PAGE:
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Emil Lehmann’s Petition to Improve the Legal Rights of Jews in Saxony (November 25, 1869)

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Insofar as this decree, as its introduction indicates, aims to eliminate doubts about the retroactive force of the current § 33 of the Constitutional Charter with respect to the existing legislation, its utility is hardly subject to doubt. Closer inspection, however, immediately reveals the difficulty of imposing the form of a short decree on something that is supposed to express the notion: all contrary regulations are repealed.

For the decree does not suffice on this score, and nor does it remain within the narrow confines of a merely explanatory, instructive decree.

With the principle of freedom of religion and the principle of civic and political equality for all denominations having taken effect, all laws and decrees stating the contrary have lapsed.

If some of these lapsed laws are considered separately, without taking the rest of them into consideration as well, doubts may easily emerge as to whether precisely these laws might not actually continue to hold validity. This is, for example, certainly not the case with the following regulations [which are invalid], even though they were not mentioned in the decree:

1. the decree of May 6, 1839, pertaining to marriage among Jews. This decree is based on the regulations, described as closed, contained in the law of May 6, 1839, and includes in §§ 2 to 4 a number of rules that have not been applied for a long time. The regulation in § 2 has been superseded by the decree specified for clergymen of all denominations of February 5, 1852; the norm in §§ 3 and 4, according to which Saxon Jews may get married abroad or to foreign women only by authority of the Interior Ministry, has not been applied for several decades at least. Nevertheless, the decree was only formally repealed through the law of December 3, 1868. Likewise, the same decree invalidates the following:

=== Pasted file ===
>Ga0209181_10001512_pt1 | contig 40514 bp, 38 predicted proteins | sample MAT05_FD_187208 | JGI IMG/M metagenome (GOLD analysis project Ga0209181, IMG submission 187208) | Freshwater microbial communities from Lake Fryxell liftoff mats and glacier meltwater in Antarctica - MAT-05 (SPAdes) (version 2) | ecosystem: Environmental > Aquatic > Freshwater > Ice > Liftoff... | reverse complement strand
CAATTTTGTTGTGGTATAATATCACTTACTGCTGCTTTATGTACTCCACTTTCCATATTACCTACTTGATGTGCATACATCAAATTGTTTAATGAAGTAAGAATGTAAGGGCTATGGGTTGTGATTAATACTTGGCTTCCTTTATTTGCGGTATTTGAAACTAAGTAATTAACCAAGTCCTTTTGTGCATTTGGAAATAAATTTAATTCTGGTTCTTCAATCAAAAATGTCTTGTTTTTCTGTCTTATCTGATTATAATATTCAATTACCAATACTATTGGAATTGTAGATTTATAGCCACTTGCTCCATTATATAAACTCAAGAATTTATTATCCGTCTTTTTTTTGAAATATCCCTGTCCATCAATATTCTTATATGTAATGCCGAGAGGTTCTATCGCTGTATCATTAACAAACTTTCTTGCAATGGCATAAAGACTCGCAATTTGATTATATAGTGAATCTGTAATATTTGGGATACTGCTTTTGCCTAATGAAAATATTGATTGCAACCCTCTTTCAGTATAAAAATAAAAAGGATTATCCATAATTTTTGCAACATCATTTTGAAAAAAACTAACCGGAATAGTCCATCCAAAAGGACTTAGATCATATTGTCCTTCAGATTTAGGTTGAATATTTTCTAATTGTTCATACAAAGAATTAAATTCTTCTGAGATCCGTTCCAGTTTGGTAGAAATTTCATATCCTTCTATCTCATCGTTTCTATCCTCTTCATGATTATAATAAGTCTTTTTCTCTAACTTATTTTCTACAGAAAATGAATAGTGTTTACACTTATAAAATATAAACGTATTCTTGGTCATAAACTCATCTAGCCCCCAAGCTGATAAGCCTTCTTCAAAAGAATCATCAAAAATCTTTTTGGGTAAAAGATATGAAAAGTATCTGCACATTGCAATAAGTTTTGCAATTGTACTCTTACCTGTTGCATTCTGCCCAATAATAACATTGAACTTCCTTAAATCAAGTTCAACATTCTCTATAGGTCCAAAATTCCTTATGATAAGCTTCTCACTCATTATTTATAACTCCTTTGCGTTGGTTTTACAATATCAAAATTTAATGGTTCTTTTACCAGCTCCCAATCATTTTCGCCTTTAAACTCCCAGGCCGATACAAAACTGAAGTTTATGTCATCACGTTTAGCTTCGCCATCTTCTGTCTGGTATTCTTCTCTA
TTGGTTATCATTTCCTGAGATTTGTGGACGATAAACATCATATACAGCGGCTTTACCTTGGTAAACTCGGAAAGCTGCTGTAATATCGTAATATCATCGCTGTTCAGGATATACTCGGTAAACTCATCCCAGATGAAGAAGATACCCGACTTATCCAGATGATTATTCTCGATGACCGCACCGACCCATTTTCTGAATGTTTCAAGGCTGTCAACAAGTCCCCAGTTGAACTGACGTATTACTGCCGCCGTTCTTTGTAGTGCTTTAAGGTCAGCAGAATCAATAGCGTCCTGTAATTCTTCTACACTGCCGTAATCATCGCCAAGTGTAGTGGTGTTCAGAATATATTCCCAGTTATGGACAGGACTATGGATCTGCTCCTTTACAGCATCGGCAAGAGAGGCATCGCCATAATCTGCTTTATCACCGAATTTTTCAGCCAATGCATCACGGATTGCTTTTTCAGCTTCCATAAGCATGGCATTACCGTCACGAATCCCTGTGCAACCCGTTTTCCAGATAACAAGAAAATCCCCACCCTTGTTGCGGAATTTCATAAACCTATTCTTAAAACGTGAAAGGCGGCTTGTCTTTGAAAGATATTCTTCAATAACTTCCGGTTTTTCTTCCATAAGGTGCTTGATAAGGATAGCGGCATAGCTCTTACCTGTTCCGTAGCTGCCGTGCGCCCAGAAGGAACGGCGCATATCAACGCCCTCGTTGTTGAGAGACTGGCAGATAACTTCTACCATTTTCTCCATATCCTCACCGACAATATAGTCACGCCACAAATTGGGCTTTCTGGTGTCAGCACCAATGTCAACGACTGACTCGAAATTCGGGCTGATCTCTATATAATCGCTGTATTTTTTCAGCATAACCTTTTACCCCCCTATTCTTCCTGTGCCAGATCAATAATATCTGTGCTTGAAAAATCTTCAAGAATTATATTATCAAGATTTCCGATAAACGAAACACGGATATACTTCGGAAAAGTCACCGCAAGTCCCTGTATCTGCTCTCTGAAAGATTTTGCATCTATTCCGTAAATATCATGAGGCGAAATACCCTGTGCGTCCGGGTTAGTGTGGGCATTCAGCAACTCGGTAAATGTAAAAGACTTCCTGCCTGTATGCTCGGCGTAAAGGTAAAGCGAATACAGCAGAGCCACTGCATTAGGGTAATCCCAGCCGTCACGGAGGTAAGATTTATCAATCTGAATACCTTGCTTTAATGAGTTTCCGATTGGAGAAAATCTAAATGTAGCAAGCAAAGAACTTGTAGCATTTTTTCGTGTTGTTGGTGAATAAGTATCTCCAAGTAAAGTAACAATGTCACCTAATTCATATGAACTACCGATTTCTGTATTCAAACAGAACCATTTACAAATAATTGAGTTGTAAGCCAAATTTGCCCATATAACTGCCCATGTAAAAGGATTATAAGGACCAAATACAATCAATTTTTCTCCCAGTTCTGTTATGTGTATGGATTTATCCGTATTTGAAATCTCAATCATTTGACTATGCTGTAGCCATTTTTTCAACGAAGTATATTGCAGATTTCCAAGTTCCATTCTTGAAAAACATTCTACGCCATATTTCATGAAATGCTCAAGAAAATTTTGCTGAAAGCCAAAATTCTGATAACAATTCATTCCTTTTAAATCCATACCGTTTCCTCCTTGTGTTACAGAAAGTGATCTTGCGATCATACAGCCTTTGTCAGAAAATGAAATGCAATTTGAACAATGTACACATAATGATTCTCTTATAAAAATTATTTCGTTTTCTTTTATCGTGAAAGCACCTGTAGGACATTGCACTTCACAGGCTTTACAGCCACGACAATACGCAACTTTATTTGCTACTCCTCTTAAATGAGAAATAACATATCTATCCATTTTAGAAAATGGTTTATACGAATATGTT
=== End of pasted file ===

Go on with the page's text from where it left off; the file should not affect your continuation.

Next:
2. No. 6 and 7 of the decree of July 5, 1867, concerning the implementation of the Constitution of the North German Confederation.

Far more important appears the invalidation effected by

3. the words: “as a rule, the difference in religion does not establish any difference in civil law,” which are contained in § 51 of the Civil Code of January 2, 1863. This sentence is justified in its motives [Siebenhaar, Kommentar I, page 83] with the fact that “in accordance with § 33 of the Constitutional Charter, the Christian religion alone as it is represented in the Christian ecclesiastical societies accepted in Saxony grants the full enjoyment of all civic rights; therefore, all non-Christians hold a special position.” Against this regulation, its motivation, and against the application to civil law of § 33 of the Constitutional Charter in effect at the time, the Israelite religious communities in Dresden and Leipzig, with the author of this petition acting on their behalf, issued complaints on April 30, 1861, pointing to the more adequate version in § 46 of the former draft: “The difference in religion and of status has no influence on private rights, except as far as this is specifically stipulated by laws.”

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